by David Haggith, The Great Recession Blog: The Great Recession was so great for the only people who matter that it is time to do it all again. Time to shed those bulky new regulations that are like clod-hoppers on our heals and dance the light fantastic with your friendly bankster. Shed the encumbrances and get ready for the new roaring twenties.
The banks need to be able to entice more people into debt because potential borrowers with good credit and easy access to financing are showing no interest in taking the banks’ current enticements toward greater debt. That could indicate the average person is smarter than the banks and apparently recognizes they are at their peak comfort levels with debt. The banks, on the other hand, want to reduce capital-reserve requirements in order to leverage up more.
Thus, President Trump, blessed be he, is working (in consort with the Federal Reserve) on cutting bank stress tests in half to once every two years and working to significantly reduce the amount of reserve capital banks are required to keep. He also wants to make the stress tests a little easier to pass. Such are the plans of his Goldman Sachs economic overseers to whom Trump has given first chair in various illustrious White House departments.
That should all go well. Why maintain a high bar on matters of national economic security? After all, we know stress tests are needless regulations because Alan Greenspan told us prior to the Great Recession that banks are naturally self-regulating for the obvious reason that self-preservation is in their own best interest. (Just like sharks in a feeding frenzy are more concerned about self preservation than about getting the biggest chunk of meat the quickest.)
Banksters in all their brilliance are, of course, applauding the changes as something that will boost jobs and expand the economy. That’s the sales pitch for deregulation. The truth, of course, is that the banks want to leverage up more so they can invest more money in stocks now that the Fed has stopped QE and is even looking at rewinding QE. That is how banks make their money these days, since fewer people want to take on additional loans anyway. (Those they buy stocks from will also just reinvest in other stocks, continuing the cycle that has been going on since 2009.)
Not only are people sitting tight on loans, but with immigration tightening up there will be fewer new people to seek new housing and new loans down the road. Banks see this coming. That’s the real reason the federal government long maintained loose immigration policy: more people equals more customers and more GDP growth and cheaper labor due to more and tougher competition in the labor pool!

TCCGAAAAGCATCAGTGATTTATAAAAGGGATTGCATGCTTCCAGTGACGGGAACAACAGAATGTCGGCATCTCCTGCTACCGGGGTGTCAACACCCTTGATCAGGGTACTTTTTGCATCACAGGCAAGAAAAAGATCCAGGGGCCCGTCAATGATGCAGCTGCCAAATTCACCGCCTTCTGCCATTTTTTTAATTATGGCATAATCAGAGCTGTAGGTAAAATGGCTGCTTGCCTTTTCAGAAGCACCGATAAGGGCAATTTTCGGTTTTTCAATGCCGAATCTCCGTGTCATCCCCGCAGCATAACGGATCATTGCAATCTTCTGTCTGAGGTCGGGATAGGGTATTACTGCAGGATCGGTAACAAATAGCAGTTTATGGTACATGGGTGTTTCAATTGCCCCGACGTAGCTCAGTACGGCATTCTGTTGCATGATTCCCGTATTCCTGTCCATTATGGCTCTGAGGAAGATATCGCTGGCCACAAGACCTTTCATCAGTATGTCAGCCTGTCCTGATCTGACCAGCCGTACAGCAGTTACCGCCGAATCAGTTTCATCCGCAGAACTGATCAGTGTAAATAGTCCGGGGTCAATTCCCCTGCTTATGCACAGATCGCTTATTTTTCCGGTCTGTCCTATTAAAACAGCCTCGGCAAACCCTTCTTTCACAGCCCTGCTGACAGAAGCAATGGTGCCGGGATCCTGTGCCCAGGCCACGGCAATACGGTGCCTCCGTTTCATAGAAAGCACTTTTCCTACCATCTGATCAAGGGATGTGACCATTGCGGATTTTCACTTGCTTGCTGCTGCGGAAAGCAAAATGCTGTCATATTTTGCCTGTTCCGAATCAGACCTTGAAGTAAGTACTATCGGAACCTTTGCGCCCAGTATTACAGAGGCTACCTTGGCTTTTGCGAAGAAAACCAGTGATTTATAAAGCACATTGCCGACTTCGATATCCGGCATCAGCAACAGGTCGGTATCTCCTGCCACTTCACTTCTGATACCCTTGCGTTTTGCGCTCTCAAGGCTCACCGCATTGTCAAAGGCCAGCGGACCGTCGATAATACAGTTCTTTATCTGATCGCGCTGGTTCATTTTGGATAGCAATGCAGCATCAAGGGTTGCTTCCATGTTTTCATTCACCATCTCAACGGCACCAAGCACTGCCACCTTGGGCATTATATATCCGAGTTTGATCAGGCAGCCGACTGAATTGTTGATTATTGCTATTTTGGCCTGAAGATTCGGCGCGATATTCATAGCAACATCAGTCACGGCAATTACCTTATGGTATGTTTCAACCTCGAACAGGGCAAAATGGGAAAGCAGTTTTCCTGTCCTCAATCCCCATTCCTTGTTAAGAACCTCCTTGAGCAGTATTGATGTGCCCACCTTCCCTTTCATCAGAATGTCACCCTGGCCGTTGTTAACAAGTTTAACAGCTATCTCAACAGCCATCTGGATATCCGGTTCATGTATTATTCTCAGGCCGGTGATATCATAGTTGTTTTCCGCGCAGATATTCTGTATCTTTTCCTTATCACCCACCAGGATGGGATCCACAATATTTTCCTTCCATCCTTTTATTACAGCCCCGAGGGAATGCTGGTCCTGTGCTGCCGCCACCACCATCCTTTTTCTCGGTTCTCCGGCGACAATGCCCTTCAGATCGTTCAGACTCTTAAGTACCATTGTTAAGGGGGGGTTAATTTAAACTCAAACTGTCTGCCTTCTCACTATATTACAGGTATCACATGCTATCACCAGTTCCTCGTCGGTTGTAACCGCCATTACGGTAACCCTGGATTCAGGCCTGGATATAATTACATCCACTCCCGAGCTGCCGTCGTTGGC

(Full disclosure note: I am one of the oddballs that thinks we have enough people, thanks — of any color or nationality, including my own. I love different colors and cultures (including my own); I just don’t want more people. I don’t agree with an economic foundation that is predicated on the unsustainable notion that you have to keep overpopulating and developing real estate forever in order to have a sustainable economy. Let’s all become Mexico City in order to succeed forever and improve our standard of living? There’s a worthy goal!)
We need to deregulate banks so the money will trickle down
That’s the party line.
On the one hand, banks face a growing apathy toward taking on more debt in the general marketplace and a slower-growing marketplace. On the other hand, why should banks want to make loans that always have an element of risk anyway when the stock market remains virtually risk free under central bank guarantee? I mean, if you’re working with money given to you by the central bank, why not invest it all where that same central bank has your back, telegraphing to you that the stock market is where they want it invested?
Nevertheless, to get to where they have more money again to invest in stocks, banksters need to tout the goal of improving wages in the job market. Evidence of their real desire to boost jobs can be seen in Bank of America, the United States’ second-largest bank. It is in the process right now of expanding its layoffs in order to streamline operations and boost profits to shareholders. It is also replacing higher-paid employees with lower-paid ones.
Wasn’t the Fed’s goal of bringing the job market up to “full employment” supposed to translate into wage improvements for the middle class? Whatever happened to that central-bank objective? Who benefited more from the Fed’s efforts to create full employment than banks to whom all the Fed’s free money freely flowed? So, if you don’t see it happening in banks, you won’t see it happen anywhere. And it clearly ain’t happenin’.
Ah well, once again, money didn’t trickle down. It got caught in the banks’ multiple filters. The banksters, richer than they have EVER been, are actually working to reduce the amount they have to pay employees by getting rid of the more expensive ones so that the one percent who run the banks can be richer still.